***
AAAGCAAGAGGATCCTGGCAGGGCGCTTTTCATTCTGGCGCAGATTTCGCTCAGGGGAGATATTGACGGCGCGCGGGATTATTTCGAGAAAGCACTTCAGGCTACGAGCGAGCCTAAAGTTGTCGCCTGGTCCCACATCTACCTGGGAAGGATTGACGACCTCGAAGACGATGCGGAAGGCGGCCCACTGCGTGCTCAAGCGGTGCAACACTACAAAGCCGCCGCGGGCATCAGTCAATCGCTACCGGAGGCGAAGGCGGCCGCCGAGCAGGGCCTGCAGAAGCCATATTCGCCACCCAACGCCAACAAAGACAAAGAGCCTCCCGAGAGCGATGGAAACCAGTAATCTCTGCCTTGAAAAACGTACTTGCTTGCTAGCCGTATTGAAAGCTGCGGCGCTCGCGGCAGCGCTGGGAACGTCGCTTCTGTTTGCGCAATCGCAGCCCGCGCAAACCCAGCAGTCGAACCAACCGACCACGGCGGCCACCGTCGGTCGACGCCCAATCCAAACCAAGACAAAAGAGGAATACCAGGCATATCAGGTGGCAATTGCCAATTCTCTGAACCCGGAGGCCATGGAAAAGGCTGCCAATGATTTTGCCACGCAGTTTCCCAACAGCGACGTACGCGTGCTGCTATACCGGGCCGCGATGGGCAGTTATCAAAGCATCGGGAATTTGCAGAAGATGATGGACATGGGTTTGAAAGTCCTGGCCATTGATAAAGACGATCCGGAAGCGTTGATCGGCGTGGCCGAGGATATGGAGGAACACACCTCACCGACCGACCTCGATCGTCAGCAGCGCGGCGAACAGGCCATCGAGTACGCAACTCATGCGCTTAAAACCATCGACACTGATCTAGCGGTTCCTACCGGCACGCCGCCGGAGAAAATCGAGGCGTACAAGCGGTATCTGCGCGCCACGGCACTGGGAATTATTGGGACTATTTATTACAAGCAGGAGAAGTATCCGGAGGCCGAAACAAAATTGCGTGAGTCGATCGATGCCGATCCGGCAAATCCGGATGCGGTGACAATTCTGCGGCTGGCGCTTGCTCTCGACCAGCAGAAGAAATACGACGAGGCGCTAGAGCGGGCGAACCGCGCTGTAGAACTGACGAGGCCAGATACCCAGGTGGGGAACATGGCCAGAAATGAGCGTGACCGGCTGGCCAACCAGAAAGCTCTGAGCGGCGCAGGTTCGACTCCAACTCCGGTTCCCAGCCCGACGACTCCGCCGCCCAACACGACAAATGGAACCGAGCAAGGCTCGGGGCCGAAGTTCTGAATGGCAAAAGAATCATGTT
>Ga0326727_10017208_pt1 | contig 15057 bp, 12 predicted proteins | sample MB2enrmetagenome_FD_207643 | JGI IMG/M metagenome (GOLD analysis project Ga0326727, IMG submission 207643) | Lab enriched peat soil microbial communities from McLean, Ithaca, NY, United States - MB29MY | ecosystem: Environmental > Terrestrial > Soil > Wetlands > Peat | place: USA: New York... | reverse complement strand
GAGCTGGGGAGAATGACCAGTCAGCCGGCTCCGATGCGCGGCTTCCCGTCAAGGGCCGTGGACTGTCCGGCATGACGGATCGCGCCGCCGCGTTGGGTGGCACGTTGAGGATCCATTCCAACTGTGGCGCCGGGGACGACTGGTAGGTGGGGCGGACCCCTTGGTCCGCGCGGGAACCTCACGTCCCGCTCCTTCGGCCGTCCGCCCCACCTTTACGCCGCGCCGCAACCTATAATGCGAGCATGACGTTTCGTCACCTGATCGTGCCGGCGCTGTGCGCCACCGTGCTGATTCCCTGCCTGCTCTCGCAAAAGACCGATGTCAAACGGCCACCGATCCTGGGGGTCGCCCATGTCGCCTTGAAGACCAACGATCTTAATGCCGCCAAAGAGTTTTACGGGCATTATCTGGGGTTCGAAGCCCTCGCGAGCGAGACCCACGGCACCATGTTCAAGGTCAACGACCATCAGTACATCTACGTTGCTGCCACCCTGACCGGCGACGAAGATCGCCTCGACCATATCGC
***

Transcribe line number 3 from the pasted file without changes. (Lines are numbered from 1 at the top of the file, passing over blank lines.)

GAGCTGGGGAGAATGACCAGTCAGCCGGCTCCGATGCGCGGCTTCCCGTCAAGGGCCGTGGACTGTCCGGCATGACGGATCGCGCCGCCGCGTTGGGTGGCACGTTGAGGATCCATTCCAACTGTGGCGCCGGGGACGACTGGTAGGTGGGGCGGACCCCTTGGTCCGCGCGGGAACCTCACGTCCCGCTCCTTCGGCCGTCCGCCCCACCTTTACGCCGCGCCGCAACCTATAATGCGAGCATGACGTTTCGTCACCTGATCGTGCCGGCGCTGTGCGCCACCGTGCTGATTCCCTGCCTGCTCTCGCAAAAGACCGATGTCAAACGGCCACCGATCCTGGGGGTCGCCCATGTCGCCTTGAAGACCAACGATCTTAATGCCGCCAAAGAGTTTTACGGGCATTATCTGGGGTTCGAAGCCCTCGCGAGCGAGACCCACGGCACCATGTTCAAGGTCAACGACCATCAGTACATCTACGTTGCTGCCACCCTGACCGGCGACGAAGATCGCCTCGACCATATCGC